Basada en una figura histórica, El muchacho persa cuenta los últimos años de vida de Alejandro Magno a través de los ojos del que fuera su amante, Bagoas.

Hijo de un noble ejecutado por traición, vendido como esclavo y castrado cuando era niño, pasó al servicio de Darío III Codomano y, tras el asesinato de este, fue regalado al joven macedonio. Su relación sostendrá a Alejandro mientras este tiene que hacer frente a varios complots de asesinato, a las demandas de dos esposas, a los motines periódicos de su ejército y a su formidable carácter. Bagoas será también testigo de los profundos lazos de amistad y de compromiso que el emperador tiene con sus soldados.

Renault nos enseña cómo este muchacho persa podría haber comprendido y apoyado los fervientes planes de Alejandro mejor que cualquiera de sus generales.

«Las novelas históricas de Renault están entre las mejores jamás escritas.»
The Washington Post
… (more)
libreriarofer | 39 other reviews | Mar 11, 2024 |
I love books that transport me. This sparkling, deed-driven, gestural world, conjured up by Mary Renault, is a world I find profoundly attractive. In part, this is because these stories are so deeply embedded in my unconsciousness that although alien, they are also familiar.

That said, the Minotaur of the The King Must Die is not quite the same as the legendary half-man, half-beast of my childhood. As a character in the weave of this tale it is better and more subtle for Mary Renault's art, I think. But it raises questions about veracity, if that can apply to mythology?

Some books bleed into others and I’ve come to The King Must Die immediately after Sylvia Martin’s Passionate Friends; wherein women writers hide behind assumed names. Mary Renault was the pen name of Eileen Mary Challans who pioneered novels exploring same-sex love and desire. She and her partner, Julie Mullard, emigrated from Britain, to live in a South African community of gay and lesbian expatriates. However, she was wary of identifying herself primarily by sexual orientation and was hostile towards the gay rights movement.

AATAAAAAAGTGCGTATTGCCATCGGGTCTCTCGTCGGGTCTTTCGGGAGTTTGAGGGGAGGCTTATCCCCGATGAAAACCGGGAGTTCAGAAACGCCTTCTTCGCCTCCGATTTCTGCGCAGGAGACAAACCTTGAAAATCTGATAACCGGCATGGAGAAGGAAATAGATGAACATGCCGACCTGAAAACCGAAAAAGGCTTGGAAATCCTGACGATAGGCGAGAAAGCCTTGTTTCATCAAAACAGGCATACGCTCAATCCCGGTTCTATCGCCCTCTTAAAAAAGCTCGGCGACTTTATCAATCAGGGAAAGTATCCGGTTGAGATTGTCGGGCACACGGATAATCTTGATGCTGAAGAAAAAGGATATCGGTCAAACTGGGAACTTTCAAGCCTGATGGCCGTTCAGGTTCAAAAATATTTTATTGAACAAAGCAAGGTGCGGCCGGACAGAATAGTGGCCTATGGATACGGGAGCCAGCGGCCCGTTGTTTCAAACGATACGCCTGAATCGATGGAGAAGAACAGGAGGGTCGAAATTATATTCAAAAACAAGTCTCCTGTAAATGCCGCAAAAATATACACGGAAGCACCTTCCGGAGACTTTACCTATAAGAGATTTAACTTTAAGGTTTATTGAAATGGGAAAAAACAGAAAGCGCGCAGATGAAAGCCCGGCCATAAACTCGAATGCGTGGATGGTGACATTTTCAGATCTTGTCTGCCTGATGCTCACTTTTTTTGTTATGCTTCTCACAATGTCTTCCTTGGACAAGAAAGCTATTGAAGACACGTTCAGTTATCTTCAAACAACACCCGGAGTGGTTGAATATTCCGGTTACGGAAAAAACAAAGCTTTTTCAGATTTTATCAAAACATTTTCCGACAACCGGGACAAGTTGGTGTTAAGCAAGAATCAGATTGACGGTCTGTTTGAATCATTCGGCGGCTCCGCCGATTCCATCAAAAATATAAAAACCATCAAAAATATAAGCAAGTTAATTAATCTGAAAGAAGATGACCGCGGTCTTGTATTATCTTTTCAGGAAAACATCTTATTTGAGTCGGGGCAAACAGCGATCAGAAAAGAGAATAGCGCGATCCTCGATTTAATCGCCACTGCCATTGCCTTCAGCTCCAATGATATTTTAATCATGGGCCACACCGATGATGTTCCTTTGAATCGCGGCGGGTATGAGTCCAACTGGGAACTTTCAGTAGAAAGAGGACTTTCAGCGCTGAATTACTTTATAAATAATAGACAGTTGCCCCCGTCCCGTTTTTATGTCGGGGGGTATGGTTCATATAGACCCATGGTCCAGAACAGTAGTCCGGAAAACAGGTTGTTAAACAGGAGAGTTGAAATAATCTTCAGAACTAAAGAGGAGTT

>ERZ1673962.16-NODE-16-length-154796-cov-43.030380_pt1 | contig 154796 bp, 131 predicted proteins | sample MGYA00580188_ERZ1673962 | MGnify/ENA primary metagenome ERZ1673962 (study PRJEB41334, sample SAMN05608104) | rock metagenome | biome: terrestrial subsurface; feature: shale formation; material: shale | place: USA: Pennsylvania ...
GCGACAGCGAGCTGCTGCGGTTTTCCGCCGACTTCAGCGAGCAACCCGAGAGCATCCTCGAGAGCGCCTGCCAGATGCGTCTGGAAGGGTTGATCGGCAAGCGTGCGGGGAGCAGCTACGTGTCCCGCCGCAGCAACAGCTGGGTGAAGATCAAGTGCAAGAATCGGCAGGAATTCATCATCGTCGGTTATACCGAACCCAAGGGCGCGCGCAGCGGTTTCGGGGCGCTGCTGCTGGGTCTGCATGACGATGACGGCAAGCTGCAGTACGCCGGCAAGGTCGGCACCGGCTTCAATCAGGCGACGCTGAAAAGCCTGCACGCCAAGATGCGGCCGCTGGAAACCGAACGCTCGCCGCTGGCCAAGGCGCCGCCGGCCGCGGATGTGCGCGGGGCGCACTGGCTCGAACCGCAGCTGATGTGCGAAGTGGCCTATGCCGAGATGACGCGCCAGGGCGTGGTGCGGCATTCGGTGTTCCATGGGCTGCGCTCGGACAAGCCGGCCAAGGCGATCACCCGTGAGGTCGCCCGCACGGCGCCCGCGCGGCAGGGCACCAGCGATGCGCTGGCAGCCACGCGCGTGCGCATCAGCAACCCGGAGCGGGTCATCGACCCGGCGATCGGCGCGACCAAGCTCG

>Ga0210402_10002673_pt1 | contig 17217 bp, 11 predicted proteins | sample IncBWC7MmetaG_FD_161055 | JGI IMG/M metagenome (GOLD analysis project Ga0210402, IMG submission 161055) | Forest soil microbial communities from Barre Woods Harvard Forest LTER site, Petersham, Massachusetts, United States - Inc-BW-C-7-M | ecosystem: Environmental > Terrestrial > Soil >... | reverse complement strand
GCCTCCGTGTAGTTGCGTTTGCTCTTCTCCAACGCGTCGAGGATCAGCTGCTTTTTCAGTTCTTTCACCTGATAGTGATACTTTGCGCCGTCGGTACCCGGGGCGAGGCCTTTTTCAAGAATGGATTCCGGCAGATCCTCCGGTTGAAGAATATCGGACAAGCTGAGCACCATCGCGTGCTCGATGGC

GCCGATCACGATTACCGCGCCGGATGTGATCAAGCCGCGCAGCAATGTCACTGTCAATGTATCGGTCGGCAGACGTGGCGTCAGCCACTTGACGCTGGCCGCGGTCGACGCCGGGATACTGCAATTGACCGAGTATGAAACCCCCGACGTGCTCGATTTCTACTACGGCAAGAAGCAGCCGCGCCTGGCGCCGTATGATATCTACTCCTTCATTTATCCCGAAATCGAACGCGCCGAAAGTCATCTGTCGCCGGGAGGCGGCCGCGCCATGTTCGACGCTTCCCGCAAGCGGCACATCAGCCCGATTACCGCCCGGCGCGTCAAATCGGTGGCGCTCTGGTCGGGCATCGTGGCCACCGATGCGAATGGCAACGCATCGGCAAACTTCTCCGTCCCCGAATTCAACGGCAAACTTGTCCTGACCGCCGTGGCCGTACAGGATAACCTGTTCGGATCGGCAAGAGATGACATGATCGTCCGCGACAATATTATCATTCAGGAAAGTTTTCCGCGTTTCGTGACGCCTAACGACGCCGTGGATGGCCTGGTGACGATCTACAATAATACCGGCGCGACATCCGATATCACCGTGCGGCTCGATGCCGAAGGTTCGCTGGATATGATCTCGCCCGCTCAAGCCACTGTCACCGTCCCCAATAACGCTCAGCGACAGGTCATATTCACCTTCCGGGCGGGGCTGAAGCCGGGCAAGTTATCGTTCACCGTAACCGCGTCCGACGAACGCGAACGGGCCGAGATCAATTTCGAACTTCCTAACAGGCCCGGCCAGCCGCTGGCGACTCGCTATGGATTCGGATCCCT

No doubt there are learned texts about the influence of Renault’s sexuality on her writing style, but if a writer’s sexuality has any relevance, then, in my opinion, here, it serves to make the clear air that contributes to the unfamiliar atmosphere and the timelessness of these gripping stories where there are abundant forms of sexuality and sex. Some of the most moving scenes involve love making, but of course, there is much more.

There are as many powerful women as there are men in these stories. I say stories because while the overarching story is of Theseus’s journey from boyhood to kingship, there are many sub-stories several of which: Medea and Phaedra are not contained within the arc of the narrative.

Regardless of the currency of her Greek scholarship, I found Mary Renault’s invocation of the cosmology of the Attic world with its gods and heroes utterly absorbing. So much of the power of this book is in the detail. Nowhere more than where death occurs. Many kings die, as they must in this world where succession needs be god-sanctioned.

The relationships between men, women and gods is both utilitarian and dutiful. But it is humanity that shines through: Men are only men
But I was in no danger of over-eating. It killed ones hunger to see even great lords (some of whom I knew to hate him) fawning upon Asterion, changing their faces in time with his like soldiers drilling. While he cracked coarse jokes, his eyes missed nothing. I saw him watch guess out of hearing as if he could read their lips, and his stewards lingered like spies. p.251.
… (more)
simonpockley | 54 other reviews | Feb 25, 2024 |